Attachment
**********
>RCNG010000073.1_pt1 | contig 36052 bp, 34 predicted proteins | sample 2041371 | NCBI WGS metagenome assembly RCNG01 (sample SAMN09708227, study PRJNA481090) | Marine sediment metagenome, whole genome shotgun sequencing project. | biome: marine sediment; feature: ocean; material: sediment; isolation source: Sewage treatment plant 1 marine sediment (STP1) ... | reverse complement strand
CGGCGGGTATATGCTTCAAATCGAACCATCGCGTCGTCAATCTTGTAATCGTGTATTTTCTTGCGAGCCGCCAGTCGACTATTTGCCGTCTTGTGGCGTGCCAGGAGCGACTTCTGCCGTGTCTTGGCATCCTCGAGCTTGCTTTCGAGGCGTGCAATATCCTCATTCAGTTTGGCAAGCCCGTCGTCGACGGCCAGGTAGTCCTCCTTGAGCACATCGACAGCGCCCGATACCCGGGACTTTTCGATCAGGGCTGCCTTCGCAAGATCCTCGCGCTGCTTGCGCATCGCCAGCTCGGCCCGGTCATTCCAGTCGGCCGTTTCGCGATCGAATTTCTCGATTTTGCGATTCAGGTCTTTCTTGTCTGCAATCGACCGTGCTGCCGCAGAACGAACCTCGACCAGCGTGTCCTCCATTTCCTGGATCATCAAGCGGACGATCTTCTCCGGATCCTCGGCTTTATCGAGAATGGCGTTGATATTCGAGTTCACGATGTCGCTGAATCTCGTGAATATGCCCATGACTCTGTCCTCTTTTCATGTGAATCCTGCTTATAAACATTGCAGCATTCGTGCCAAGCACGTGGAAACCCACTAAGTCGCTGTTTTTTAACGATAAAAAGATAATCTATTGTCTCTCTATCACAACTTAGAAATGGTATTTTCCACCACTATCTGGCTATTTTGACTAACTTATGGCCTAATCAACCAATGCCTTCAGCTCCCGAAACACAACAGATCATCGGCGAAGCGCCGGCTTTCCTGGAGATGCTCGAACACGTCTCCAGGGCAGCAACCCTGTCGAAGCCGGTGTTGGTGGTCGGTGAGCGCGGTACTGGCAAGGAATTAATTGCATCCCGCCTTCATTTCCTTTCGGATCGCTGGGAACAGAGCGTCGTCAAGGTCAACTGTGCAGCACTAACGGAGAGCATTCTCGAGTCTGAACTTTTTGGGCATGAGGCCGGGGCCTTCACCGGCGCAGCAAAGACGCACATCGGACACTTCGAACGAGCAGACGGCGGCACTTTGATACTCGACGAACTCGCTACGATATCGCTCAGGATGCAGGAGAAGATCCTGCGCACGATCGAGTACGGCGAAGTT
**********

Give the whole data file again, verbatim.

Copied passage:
>RCNG010000073.1_pt1 | contig 36052 bp, 34 predicted proteins | sample 2041371 | NCBI WGS metagenome assembly RCNG01 (sample SAMN09708227, study PRJNA481090) | Marine sediment metagenome, whole genome shotgun sequencing project. | biome: marine sediment; feature: ocean; material: sediment; isolation source: Sewage treatment plant 1 marine sediment (STP1) ... | reverse complement strand
CGGCGGGTATATGCTTCAAATCGAACCATCGCGTCGTCAATCTTGTAATCGTGTATTTTCTTGCGAGCCGCCAGTCGACTATTTGCCGTCTTGTGGCGTGCCAGGAGCGACTTCTGCCGTGTCTTGGCATCCTCGAGCTTGCTTTCGAGGCGTGCAATATCCTCATTCAGTTTGGCAAGCCCGTCGTCGACGGCCAGGTAGTCCTCCTTGAGCACATCGACAGCGCCCGATACCCGGGACTTTTCGATCAGGGCTGCCTTCGCAAGATCCTCGCGCTGCTTGCGCATCGCCAGCTCGGCCCGGTCATTCCAGTCGGCCGTTTCGCGATCGAATTTCTCGATTTTGCGATTCAGGTCTTTCTTGTCTGCAATCGACCGTGCTGCCGCAGAACGAACCTCGACCAGCGTGTCCTCCATTTCCTGGATCATCAAGCGGACGATCTTCTCCGGATCCTCGGCTTTATCGAGAATGGCGTTGATATTCGAGTTCACGATGTCGCTGAATCTCGTGAATATGCCCATGACTCTGTCCTCTTTTCATGTGAATCCTGCTTATAAACATTGCAGCATTCGTGCCAAGCACGTGGAAACCCACTAAGTCGCTGTTTTTTAACGATAAAAAGATAATCTATTGTCTCTCTATCACAACTTAGAAATGGTATTTTCCACCACTATCTGGCTATTTTGACTAACTTATGGCCTAATCAACCAATGCCTTCAGCTCCCGAAACACAACAGATCATCGGCGAAGCGCCGGCTTTCCTGGAGATGCTCGAACACGTCTCCAGGGCAGCAACCCTGTCGAAGCCGGTGTTGGTGGTCGGTGAGCGCGGTACTGGCAAGGAATTAATTGCATCCCGCCTTCATTTCCTTTCGGATCGCTGGGAACAGAGCGTCGTCAAGGTCAACTGTGCAGCACTAACGGAGAGCATTCTCGAGTCTGAACTTTTTGGGCATGAGGCCGGGGCCTTCACCGGCGCAGCAAAGACGCACATCGGACACTTCGAACGAGCAGACGGCGGCACTTTGATACTCGACGAACTCGCTACGATATCGCTCAGGATGCAGGAGAAGATCCTGCGCACGATCGAGTACGGCGAAGTT